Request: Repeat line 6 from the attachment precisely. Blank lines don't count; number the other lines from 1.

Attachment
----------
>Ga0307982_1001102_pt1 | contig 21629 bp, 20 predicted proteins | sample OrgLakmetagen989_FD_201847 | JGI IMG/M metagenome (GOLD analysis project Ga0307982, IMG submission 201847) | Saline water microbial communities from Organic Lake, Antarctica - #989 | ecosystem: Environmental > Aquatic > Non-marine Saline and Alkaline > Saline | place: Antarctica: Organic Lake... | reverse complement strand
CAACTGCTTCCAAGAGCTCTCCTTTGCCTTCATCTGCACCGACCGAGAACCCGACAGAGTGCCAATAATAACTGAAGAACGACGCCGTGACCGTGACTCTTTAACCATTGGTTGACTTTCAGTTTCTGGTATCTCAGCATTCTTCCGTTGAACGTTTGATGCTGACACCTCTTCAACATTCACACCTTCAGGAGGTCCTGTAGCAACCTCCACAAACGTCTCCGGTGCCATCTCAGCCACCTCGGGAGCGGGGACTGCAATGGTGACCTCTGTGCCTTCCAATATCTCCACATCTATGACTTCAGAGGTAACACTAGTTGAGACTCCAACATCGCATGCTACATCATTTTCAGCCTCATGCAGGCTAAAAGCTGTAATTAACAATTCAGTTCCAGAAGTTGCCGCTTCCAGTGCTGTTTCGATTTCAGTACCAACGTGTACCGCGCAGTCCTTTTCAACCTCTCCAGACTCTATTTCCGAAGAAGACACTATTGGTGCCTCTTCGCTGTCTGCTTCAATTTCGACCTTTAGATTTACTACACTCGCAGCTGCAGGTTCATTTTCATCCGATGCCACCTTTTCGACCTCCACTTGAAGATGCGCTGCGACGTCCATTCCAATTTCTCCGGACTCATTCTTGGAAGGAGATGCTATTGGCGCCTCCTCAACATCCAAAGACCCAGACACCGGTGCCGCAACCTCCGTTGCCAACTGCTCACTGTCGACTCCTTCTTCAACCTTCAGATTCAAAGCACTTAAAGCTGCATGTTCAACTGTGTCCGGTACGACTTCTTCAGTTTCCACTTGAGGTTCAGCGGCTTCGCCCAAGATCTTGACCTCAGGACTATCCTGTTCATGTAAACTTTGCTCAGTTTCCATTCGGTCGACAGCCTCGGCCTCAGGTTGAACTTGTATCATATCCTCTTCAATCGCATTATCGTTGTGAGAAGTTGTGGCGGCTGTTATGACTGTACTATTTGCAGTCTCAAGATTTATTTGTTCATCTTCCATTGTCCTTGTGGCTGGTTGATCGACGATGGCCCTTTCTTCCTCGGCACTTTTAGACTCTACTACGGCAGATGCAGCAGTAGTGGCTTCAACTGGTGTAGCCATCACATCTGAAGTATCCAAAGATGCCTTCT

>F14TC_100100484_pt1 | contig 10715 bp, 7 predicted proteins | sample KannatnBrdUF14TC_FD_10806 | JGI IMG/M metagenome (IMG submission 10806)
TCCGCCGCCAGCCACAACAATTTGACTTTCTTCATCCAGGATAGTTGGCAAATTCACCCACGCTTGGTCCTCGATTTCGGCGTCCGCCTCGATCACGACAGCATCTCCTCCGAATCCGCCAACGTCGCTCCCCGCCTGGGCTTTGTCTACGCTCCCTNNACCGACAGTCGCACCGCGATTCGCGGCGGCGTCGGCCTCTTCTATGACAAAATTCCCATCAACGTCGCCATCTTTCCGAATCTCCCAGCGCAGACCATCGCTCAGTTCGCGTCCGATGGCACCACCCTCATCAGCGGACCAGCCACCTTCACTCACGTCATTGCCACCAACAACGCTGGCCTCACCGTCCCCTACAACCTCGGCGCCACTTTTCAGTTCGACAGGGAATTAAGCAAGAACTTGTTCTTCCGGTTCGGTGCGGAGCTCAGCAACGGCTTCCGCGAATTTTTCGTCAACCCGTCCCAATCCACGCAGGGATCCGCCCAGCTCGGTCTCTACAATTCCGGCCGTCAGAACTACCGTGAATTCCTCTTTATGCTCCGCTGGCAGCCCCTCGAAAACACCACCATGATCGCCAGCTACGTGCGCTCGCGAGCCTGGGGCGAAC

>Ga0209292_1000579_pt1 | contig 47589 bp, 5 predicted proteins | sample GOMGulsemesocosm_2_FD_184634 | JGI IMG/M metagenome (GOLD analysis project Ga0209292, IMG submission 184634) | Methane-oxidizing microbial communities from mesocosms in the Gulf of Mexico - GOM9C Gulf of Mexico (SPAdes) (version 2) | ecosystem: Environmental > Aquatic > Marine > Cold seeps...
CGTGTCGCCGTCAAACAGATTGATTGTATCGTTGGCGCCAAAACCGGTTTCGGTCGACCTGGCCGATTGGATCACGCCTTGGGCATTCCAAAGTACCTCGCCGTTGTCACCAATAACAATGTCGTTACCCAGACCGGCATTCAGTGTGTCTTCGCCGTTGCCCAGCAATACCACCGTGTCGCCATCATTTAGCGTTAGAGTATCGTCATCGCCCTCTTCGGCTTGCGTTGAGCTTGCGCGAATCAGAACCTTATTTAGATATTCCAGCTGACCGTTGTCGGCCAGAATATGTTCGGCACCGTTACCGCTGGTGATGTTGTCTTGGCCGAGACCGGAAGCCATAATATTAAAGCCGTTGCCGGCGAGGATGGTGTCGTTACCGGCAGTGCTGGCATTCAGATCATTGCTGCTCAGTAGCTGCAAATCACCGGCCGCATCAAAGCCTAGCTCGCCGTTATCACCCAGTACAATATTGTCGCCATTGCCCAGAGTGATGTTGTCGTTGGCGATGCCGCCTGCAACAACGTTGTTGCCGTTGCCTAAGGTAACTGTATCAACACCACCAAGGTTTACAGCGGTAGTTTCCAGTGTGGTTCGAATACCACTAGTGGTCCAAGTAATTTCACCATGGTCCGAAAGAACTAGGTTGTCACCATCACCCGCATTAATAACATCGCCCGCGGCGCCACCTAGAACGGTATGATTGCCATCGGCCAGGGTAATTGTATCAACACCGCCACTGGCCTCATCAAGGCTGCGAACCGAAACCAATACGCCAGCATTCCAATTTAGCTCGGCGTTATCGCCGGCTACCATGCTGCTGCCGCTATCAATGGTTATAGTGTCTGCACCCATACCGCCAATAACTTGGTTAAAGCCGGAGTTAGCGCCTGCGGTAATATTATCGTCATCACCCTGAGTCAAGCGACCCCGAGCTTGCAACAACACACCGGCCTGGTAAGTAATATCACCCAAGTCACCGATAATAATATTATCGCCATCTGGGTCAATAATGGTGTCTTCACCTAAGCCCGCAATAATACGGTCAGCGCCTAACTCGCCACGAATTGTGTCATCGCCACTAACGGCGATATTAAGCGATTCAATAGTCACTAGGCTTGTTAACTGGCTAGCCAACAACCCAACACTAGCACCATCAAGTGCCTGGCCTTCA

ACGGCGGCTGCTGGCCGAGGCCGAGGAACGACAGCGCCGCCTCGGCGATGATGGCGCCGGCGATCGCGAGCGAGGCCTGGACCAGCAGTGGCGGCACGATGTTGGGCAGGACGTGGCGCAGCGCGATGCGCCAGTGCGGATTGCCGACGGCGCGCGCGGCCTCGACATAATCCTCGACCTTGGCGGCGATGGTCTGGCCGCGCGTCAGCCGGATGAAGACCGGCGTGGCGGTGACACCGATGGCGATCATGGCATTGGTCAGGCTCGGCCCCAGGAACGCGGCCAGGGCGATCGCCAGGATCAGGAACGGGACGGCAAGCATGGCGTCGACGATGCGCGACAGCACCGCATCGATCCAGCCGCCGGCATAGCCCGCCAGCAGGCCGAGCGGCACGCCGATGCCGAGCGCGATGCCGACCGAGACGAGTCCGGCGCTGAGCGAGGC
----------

CGTGTCGCCGTCAAACAGATTGATTGTATCGTTGGCGCCAAAACCGGTTTCGGTCGACCTGGCCGATTGGATCACGCCTTGGGCATTCCAAAGTACCTCGCCGTTGTCACCAATAACAATGTCGTTACCCAGACCGGCATTCAGTGTGTCTTCGCCGTTGCCCAGCAATACCACCGTGTCGCCATCATTTAGCGTTAGAGTATCGTCATCGCCCTCTTCGGCTTGCGTTGAGCTTGCGCGAATCAGAACCTTATTTAGATATTCCAGCTGACCGTTGTCGGCCAGAATATGTTCGGCACCGTTACCGCTGGTGATGTTGTCTTGGCCGAGACCGGAAGCCATAATATTAAAGCCGTTGCCGGCGAGGATGGTGTCGTTACCGGCAGTGCTGGCATTCAGATCATTGCTGCTCAGTAGCTGCAAATCACCGGCCGCATCAAAGCCTAGCTCGCCGTTATCACCCAGTACAATATTGTCGCCATTGCCCAGAGTGATGTTGTCGTTGGCGATGCCGCCTGCAACAACGTTGTTGCCGTTGCCTAAGGTAACTGTATCAACACCACCAAGGTTTACAGCGGTAGTTTCCAGTGTGGTTCGAATACCACTAGTGGTCCAAGTAATTTCACCATGGTCCGAAAGAACTAGGTTGTCACCATCACCCGCATTAATAACATCGCCCGCGGCGCCACCTAGAACGGTATGATTGCCATCGGCCAGGGTAATTGTATCAACACCGCCACTGGCCTCATCAAGGCTGCGAACCGAAACCAATACGCCAGCATTCCAATTTAGCTCGGCGTTATCGCCGGCTACCATGCTGCTGCCGCTATCAATGGTTATAGTGTCTGCACCCATACCGCCAATAACTTGGTTAAAGCCGGAGTTAGCGCCTGCGGTAATATTATCGTCATCACCCTGAGTCAAGCGACCCCGAGCTTGCAACAACACACCGGCCTGGTAAGTAATATCACCCAAGTCACCGATAATAATATTATCGCCATCTGGGTCAATAATGGTGTCTTCACCTAAGCCCGCAATAATACGGTCAGCGCCTAACTCGCCACGAATTGTGTCATCGCCACTAACGGCGATATTAAGCGATTCAATAGTCACTAGGCTTGTTAACTGGCTAGCCAACAACCCAACACTAGCACCATCAAGTGCCTGGCCTTCA